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WHO DIED AND MADE YOU MY JUDGE?
Intro: Did you know that
1. Homosexuality is a sin. Homosexuals need to repent of this sin in order to be right with God.
2. All pre-marital sex is wrong. Two people living together out of wedlock are living in adultery.
3. Abortion is murder. It is the killing of a human being and those doctors who perform abortions, except for rare exceptions, are guilty of taking innocent human life.
Now when those statements are made the world immediately trots out their favorite verse in the Bible: Judge not, that ye be not judged. Then they will say something like this, “Well, who died and made you judge?
That brings up this question: is it ever right to pass judgment on the actions of others? Be careful how you answer that question! You might think that Jesus would have said “No! It is never right to judge another. Instead, Jesus said, “It depends! There are times when you can judge and times when you cannot judge.
The five verses that we have read today have something very important to say about this matter of judging one another. Whether we admit it or not, we all engage in judging from time to time. Some people have even made it their lifestyle to judge others by their standards. Let’s look at what Jesus has to say about this vital matter. I want to preach on the thought Who Died And Made You My Judge? There are three issues I want to point out from this text.
A. The word “judge means to pronounce judgment; to expression of strong disapproval or harsh criticism. It refers to “act the part of a judge; or to pass judgment on the words and deeds of another.
B. v. 1 Jesus says “judge not. Does this mean that all judgment is wrong? No! There are some occasions mentioned in the Bible where Christians are called on the exercise judgment over others.
1. 1 Cor. 5:3-5; 12-23 Here, Paul judges a man guilty of fornication with his father’s wife. He condemns the man and his actions and calls on the church to do the same.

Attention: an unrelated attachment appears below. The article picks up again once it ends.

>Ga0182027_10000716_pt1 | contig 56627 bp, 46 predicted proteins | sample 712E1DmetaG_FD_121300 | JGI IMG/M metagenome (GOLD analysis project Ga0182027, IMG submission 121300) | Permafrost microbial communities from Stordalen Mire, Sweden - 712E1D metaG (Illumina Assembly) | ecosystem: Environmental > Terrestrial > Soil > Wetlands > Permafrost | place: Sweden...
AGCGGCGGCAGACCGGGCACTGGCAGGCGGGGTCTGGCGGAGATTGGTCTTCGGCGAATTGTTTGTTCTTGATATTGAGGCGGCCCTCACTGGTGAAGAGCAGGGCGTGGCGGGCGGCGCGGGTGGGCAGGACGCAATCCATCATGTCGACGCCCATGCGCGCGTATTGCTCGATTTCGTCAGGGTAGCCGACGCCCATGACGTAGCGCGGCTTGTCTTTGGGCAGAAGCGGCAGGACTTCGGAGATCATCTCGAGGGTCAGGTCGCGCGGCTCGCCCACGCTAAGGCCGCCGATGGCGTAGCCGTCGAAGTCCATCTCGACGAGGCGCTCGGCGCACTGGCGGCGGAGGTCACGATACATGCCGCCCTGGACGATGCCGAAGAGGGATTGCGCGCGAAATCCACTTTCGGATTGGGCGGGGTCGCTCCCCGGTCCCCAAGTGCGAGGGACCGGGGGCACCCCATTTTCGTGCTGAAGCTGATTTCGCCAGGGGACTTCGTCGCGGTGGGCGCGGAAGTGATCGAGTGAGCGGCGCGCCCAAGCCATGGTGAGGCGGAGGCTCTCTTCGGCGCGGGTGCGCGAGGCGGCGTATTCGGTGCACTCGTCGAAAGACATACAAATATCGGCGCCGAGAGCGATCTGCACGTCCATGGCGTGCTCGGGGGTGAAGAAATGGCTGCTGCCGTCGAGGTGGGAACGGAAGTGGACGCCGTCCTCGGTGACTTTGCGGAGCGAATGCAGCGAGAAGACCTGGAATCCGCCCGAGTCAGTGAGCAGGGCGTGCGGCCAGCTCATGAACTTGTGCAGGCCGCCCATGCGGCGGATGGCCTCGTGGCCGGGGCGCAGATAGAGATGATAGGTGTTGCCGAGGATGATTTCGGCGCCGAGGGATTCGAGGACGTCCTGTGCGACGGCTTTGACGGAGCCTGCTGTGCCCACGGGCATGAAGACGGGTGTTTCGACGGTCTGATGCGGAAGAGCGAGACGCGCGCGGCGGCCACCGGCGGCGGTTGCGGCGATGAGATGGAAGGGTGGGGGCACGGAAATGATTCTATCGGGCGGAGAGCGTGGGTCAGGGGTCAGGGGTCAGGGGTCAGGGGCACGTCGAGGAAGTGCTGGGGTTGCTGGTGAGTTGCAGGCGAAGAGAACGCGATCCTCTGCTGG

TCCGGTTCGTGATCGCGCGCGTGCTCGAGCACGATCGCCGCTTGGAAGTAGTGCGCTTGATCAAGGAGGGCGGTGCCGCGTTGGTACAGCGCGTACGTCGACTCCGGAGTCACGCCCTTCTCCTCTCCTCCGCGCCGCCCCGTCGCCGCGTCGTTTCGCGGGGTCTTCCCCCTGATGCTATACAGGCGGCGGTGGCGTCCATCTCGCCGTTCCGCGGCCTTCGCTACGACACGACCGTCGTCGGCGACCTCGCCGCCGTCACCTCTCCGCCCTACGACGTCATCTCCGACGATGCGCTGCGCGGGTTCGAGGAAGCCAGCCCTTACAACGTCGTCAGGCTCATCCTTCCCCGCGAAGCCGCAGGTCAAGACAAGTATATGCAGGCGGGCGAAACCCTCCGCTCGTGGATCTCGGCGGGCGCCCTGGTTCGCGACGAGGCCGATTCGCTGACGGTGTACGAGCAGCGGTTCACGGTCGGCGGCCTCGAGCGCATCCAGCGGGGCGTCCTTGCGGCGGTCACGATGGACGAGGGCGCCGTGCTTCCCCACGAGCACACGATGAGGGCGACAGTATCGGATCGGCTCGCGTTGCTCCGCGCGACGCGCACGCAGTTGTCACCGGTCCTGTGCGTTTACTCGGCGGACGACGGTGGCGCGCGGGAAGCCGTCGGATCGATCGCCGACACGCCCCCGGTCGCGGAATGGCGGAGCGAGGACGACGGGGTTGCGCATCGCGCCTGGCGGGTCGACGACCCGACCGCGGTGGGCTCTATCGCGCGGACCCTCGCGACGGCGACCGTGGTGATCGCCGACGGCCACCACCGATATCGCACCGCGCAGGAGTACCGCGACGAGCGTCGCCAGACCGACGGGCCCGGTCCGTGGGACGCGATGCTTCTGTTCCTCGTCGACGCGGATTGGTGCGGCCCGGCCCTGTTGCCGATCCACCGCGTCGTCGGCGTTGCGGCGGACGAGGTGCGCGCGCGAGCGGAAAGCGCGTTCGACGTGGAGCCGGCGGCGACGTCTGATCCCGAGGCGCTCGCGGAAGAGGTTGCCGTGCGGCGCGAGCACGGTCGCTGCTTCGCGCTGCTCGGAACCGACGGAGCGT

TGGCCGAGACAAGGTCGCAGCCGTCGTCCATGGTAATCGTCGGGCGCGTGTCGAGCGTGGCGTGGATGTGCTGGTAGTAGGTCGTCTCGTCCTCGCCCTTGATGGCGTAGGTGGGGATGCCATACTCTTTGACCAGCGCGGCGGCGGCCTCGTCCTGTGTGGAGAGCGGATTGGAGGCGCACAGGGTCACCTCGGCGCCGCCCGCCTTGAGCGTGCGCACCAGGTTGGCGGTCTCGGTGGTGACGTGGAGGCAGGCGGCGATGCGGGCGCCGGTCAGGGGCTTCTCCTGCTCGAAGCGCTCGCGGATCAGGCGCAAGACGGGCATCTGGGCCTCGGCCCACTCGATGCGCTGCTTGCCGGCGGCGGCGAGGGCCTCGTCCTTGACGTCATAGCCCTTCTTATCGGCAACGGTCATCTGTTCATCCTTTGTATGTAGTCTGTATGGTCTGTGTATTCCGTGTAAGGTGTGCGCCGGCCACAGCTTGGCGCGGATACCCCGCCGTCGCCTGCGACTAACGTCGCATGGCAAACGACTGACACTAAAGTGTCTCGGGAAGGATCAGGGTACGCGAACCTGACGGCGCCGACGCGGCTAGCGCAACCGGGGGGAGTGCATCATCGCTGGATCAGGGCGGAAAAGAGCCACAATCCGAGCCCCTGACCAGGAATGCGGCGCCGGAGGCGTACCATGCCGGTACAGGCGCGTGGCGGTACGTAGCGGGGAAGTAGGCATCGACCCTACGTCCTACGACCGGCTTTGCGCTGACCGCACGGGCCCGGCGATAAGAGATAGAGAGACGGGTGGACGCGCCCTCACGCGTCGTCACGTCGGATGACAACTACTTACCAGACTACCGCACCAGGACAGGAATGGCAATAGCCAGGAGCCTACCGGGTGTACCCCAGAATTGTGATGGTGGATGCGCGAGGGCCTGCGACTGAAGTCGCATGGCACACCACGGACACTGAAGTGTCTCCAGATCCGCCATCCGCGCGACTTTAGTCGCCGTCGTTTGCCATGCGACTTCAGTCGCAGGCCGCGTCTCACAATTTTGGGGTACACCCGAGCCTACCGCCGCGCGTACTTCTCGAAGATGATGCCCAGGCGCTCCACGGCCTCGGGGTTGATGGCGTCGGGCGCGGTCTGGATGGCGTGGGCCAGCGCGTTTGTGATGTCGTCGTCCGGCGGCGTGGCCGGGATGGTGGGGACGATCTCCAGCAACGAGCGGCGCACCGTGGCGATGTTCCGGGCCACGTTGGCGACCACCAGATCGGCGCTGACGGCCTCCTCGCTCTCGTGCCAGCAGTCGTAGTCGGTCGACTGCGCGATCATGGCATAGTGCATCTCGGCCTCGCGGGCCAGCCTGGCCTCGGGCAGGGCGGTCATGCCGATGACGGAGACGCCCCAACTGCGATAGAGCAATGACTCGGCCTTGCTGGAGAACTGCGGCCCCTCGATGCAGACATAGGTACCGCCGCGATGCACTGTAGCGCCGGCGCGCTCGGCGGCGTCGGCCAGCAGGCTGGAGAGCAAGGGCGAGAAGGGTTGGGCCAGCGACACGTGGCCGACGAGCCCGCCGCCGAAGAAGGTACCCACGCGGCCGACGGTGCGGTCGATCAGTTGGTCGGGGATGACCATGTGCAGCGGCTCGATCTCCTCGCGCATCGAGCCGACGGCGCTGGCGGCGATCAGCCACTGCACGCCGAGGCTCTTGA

2. Matt. 7:6 We are told to judge some people as dogs and swine and as being unworthy of the precious treasures of the Word of God.
4. Matt. 7:15-20 We are obligated to examine the fruit of those around us and base our fellowship with that person based on what we see in their life.
5. Matt. 18:15-18 There are times when the church must exercise discipline against a wayward member. This will require judging their fruits according to the Word of God.
So, what is Jesus talking about here? The word “judge means to criticize, condemn, judge, censor.” It is an old fault-finding attitude; it is being picky; it is the habit of carping criticism; it is a mean, critical spirit that sees only the bad in others.
Jesus is talking about looking at people and attempting to judge their motives and their real spiritual condition based on what we see in their lives. The idea here is that the judge presumes to know the condition of another person’s heart. He sets himself up as judge and jury and proclaims the guilt and innocence of all those around him. This is the attitude that Jesus condemns!
v. 2 The person who sets himself
up as the judge of others, will himself face judgment someday! The critic forgets that he will also face God
D. Here is the bottom line: We have no right to judge and criticize the lives of those around us. There are a few good reasons why I say this.
1. Don’t criticize because you don’t know all the facts.
The boss pulled out his wallet, pealed off three one hundred bills, gave it to him, and said, “Here’s a week’s pay. Now get out of here and don’t ever come back!
Well, without a word the young man stuffed the money into his pocket and took off. The warehouse manager was standing nearby staring in amazement. The boss walked over to him and said, “Tell me, how long has that guy been working for us?
The manager said, “He didn’t work here, he was just delivering a package.)
criticize because we all fail God and sin,
3. Don’t criticize because you do not know the content of the other person’s heart.
criticize because, when you do, you are attempting to assume the authority of
5. Don’t criticize because one day you will face God in judgment yourself, Rom. 14:12.
II. v. 3-4 THERE IS A CHALLENGE TO BE HEARD
A. Here, Jesus speaks to the real issue. When we judge another, we always do so from a warped perspective. He uses the humorous image of a man with a log sticking out of his eye trying to help remove little splinter from another person’s eye. The word “mote refers to a dry twig or a piece of chaff. We might call it “a splinter. The word “beam refers to a load bearing beam in a house.” Literally, it refers to “a log. Imagine how impossible that would be!
B. When I look at your life and see your faults, I am, in fact, blind to the problems that dwell within my own heart. For instance, if my heart was as pure and as holy as I would like to believe it is; I would not be focused on criticizing and condemning you for your failures. I would, instead love you, pray for you and try to help you. I would not be in the business of tearing you down, but I would be seeking how I might build you up and restore you!